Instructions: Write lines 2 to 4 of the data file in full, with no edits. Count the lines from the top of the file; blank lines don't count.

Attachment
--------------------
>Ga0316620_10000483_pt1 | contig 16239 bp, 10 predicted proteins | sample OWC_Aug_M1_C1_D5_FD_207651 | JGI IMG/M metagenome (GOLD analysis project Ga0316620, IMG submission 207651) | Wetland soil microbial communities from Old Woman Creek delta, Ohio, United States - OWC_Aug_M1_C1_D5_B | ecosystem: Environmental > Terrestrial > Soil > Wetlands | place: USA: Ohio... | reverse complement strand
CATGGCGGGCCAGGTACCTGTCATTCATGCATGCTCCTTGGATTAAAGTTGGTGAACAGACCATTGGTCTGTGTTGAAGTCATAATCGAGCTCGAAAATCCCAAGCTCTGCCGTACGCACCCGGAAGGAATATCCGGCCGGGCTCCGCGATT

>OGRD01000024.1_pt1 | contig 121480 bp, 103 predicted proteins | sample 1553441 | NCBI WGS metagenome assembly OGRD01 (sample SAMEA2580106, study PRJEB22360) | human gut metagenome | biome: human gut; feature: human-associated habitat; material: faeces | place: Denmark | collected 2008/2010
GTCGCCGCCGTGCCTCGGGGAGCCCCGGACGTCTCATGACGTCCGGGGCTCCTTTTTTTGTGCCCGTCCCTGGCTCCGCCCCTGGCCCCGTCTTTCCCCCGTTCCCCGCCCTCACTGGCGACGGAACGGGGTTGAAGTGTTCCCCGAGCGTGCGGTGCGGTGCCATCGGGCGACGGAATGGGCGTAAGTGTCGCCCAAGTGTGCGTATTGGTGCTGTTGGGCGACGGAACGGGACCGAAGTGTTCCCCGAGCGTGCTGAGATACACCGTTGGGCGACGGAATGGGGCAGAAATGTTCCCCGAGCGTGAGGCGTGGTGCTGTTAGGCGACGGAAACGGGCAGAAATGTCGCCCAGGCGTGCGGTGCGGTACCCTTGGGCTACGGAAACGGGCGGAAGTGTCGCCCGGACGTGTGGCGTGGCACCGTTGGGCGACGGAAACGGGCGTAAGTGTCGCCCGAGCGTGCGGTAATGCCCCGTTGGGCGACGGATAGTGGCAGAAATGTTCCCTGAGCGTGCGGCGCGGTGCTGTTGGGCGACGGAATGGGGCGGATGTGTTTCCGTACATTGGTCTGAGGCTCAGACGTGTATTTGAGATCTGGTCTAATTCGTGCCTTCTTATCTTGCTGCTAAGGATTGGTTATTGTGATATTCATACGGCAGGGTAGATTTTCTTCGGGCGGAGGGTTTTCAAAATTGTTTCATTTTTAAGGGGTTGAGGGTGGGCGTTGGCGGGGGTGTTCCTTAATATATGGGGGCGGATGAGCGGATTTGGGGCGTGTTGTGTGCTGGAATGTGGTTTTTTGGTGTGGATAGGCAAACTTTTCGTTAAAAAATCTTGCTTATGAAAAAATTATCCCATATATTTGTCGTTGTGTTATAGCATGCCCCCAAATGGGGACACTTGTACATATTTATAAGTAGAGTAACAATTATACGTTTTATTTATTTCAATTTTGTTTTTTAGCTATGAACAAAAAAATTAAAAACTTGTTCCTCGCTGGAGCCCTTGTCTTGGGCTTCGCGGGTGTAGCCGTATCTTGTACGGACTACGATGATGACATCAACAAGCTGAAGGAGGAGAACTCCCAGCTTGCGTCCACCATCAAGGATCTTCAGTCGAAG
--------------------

CATGGCGGGCCAGGTACCTGTCATTCATGCATGCTCCTTGGATTAAAGTTGGTGAACAGACCATTGGTCTGTGTTGAAGTCATAATCGAGCTCGAAAATCCCAAGCTCTGCCGTACGCACCCGGAAGGAATATCCGGCCGGGCTCCGCGATT

>OGRD01000024.1_pt1 | contig 121480 bp, 103 predicted proteins | sample 1553441 | NCBI WGS metagenome assembly OGRD01 (sample SAMEA2580106, study PRJEB22360) | human gut metagenome | biome: human gut; feature: human-associated habitat; material: faeces | place: Denmark | collected 2008/2010
GTCGCCGCCGTGCCTCGGGGAGCCCCGGACGTCTCATGACGTCCGGGGCTCCTTTTTTTGTGCCCGTCCCTGGCTCCGCCCCTGGCCCCGTCTTTCCCCCGTTCCCCGCCCTCACTGGCGACGGAACGGGGTTGAAGTGTTCCCCGAGCGTGCGGTGCGGTGCCATCGGGCGACGGAATGGGCGTAAGTGTCGCCCAAGTGTGCGTATTGGTGCTGTTGGGCGACGGAACGGGACCGAAGTGTTCCCCGAGCGTGCTGAGATACACCGTTGGGCGACGGAATGGGGCAGAAATGTTCCCCGAGCGTGAGGCGTGGTGCTGTTAGGCGACGGAAACGGGCAGAAATGTCGCCCAGGCGTGCGGTGCGGTACCCTTGGGCTACGGAAACGGGCGGAAGTGTCGCCCGGACGTGTGGCGTGGCACCGTTGGGCGACGGAAACGGGCGTAAGTGTCGCCCGAGCGTGCGGTAATGCCCCGTTGGGCGACGGATAGTGGCAGAAATGTTCCCTGAGCGTGCGGCGCGGTGCTGTTGGGCGACGGAATGGGGCGGATGTGTTTCCGTACATTGGTCTGAGGCTCAGACGTGTATTTGAGATCTGGTCTAATTCGTGCCTTCTTATCTTGCTGCTAAGGATTGGTTATTGTGATATTCATACGGCAGGGTAGATTTTCTTCGGGCGGAGGGTTTTCAAAATTGTTTCATTTTTAAGGGGTTGAGGGTGGGCGTTGGCGGGGGTGTTCCTTAATATATGGGGGCGGATGAGCGGATTTGGGGCGTGTTGTGTGCTGGAATGTGGTTTTTTGGTGTGGATAGGCAAACTTTTCGTTAAAAAATCTTGCTTATGAAAAAATTATCCCATATATTTGTCGTTGTGTTATAGCATGCCCCCAAATGGGGACACTTGTACATATTTATAAGTAGAGTAACAATTATACGTTTTATTTATTTCAATTTTGTTTTTTAGCTATGAACAAAAAAATTAAAAACTTGTTCCTCGCTGGAGCCCTTGTCTTGGGCTTCGCGGGTGTAGCCGTATCTTGTACGGACTACGATGATGACATCAACAAGCTGAAGGAGGAGAACTCCCAGCTTGCGTCCACCATCAAGGATCTTCAGTCGAAG